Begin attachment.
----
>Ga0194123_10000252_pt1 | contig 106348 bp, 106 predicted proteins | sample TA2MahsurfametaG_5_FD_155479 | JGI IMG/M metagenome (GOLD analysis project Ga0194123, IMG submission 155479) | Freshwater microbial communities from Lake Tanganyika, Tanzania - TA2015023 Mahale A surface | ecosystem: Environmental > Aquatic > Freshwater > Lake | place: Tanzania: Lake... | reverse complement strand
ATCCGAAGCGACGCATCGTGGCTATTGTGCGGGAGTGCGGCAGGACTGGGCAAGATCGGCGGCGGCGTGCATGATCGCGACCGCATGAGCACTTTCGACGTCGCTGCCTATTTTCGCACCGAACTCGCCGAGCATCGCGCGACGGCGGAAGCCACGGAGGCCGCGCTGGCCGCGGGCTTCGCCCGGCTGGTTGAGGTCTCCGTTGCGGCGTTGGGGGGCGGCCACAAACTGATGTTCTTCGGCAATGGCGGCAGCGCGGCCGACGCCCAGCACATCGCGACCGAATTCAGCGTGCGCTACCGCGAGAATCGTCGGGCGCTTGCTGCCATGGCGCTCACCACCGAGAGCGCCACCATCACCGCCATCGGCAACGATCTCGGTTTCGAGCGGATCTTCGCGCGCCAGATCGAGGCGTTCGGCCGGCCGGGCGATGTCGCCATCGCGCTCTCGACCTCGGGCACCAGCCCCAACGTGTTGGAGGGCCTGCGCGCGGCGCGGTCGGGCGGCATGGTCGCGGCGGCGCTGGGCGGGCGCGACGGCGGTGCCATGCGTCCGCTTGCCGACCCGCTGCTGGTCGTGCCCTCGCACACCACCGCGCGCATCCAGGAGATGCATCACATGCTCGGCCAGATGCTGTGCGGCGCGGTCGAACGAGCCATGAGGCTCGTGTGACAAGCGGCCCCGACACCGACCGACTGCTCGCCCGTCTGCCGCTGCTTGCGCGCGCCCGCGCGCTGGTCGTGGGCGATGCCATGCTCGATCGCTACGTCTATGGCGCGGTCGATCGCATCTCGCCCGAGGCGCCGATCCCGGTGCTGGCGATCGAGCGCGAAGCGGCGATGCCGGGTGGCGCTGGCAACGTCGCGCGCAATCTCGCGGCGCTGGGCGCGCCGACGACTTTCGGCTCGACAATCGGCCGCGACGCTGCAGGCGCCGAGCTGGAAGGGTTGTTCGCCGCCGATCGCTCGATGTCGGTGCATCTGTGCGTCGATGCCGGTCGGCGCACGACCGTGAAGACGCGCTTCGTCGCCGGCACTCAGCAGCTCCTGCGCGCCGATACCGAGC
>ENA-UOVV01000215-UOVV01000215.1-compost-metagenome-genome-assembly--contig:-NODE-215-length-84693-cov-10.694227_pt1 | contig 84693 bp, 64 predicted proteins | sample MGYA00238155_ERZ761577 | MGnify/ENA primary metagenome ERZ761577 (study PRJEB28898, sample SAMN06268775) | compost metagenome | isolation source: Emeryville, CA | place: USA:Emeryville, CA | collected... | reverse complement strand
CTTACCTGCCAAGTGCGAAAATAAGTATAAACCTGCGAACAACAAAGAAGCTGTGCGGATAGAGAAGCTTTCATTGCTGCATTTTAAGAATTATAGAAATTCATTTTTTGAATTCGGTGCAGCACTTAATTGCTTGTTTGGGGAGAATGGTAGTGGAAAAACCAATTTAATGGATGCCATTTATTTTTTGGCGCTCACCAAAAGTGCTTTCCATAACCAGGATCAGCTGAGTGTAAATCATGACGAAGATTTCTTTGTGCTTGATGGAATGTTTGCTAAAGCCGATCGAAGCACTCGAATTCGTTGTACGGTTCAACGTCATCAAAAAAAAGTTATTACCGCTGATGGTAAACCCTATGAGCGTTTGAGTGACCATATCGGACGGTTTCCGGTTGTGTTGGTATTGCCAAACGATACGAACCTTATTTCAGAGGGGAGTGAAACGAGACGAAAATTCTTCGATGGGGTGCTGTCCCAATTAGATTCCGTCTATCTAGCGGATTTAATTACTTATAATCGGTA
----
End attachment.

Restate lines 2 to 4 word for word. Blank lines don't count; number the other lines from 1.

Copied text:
ATCCGAAGCGACGCATCGTGGCTATTGTGCGGGAGTGCGGCAGGACTGGGCAAGATCGGCGGCGGCGTGCATGATCGCGACCGCATGAGCACTTTCGACGTCGCTGCCTATTTTCGCACCGAACTCGCCGAGCATCGCGCGACGGCGGAAGCCACGGAGGCCGCGCTGGCCGCGGGCTTCGCCCGGCTGGTTGAGGTCTCCGTTGCGGCGTTGGGGGGCGGCCACAAACTGATGTTCTTCGGCAATGGCGGCAGCGCGGCCGACGCCCAGCACATCGCGACCGAATTCAGCGTGCGCTACCGCGAGAATCGTCGGGCGCTTGCTGCCATGGCGCTCACCACCGAGAGCGCCACCATCACCGCCATCGGCAACGATCTCGGTTTCGAGCGGATCTTCGCGCGCCAGATCGAGGCGTTCGGCCGGCCGGGCGATGTCGCCATCGCGCTCTCGACCTCGGGCACCAGCCCCAACGTGTTGGAGGGCCTGCGCGCGGCGCGGTCGGGCGGCATGGTCGCGGCGGCGCTGGGCGGGCGCGACGGCGGTGCCATGCGTCCGCTTGCCGACCCGCTGCTGGTCGTGCCCTCGCACACCACCGCGCGCATCCAGGAGATGCATCACATGCTCGGCCAGATGCTGTGCGGCGCGGTCGAACGAGCCATGAGGCTCGTGTGACAAGCGGCCCCGACACCGACCGACTGCTCGCCCGTCTGCCGCTGCTTGCGCGCGCCCGCGCGCTGGTCGTGGGCGATGCCATGCTCGATCGCTACGTCTATGGCGCGGTCGATCGCATCTCGCCCGAGGCGCCGATCCCGGTGCTGGCGATCGAGCGCGAAGCGGCGATGCCGGGTGGCGCTGGCAACGTCGCGCGCAATCTCGCGGCGCTGGGCGCGCCGACGACTTTCGGCTCGACAATCGGCCGCGACGCTGCAGGCGCCGAGCTGGAAGGGTTGTTCGCCGCCGATCGCTCGATGTCGGTGCATCTGTGCGTCGATGCCGGTCGGCGCACGACCGTGAAGACGCGCTTCGTCGCCGGCACTCAGCAGCTCCTGCGCGCCGATACCGAGC
>ENA-UOVV01000215-UOVV01000215.1-compost-metagenome-genome-assembly--contig:-NODE-215-length-84693-cov-10.694227_pt1 | contig 84693 bp, 64 predicted proteins | sample MGYA00238155_ERZ761577 | MGnify/ENA primary metagenome ERZ761577 (study PRJEB28898, sample SAMN06268775) | compost metagenome | isolation source: Emeryville, CA | place: USA:Emeryville, CA | collected... | reverse complement strand
CTTACCTGCCAAGTGCGAAAATAAGTATAAACCTGCGAACAACAAAGAAGCTGTGCGGATAGAGAAGCTTTCATTGCTGCATTTTAAGAATTATAGAAATTCATTTTTTGAATTCGGTGCAGCACTTAATTGCTTGTTTGGGGAGAATGGTAGTGGAAAAACCAATTTAATGGATGCCATTTATTTTTTGGCGCTCACCAAAAGTGCTTTCCATAACCAGGATCAGCTGAGTGTAAATCATGACGAAGATTTCTTTGTGCTTGATGGAATGTTTGCTAAAGCCGATCGAAGCACTCGAATTCGTTGTACGGTTCAACGTCATCAAAAAAAAGTTATTACCGCTGATGGTAAACCCTATGAGCGTTTGAGTGACCATATCGGACGGTTTCCGGTTGTGTTGGTATTGCCAAACGATACGAACCTTATTTCAGAGGGGAGTGAAACGAGACGAAAATTCTTCGATGGGGTGCTGTCCCAATTAGATTCCGTCTATCTAGCGGATTTAATTACTTATAATCGGTA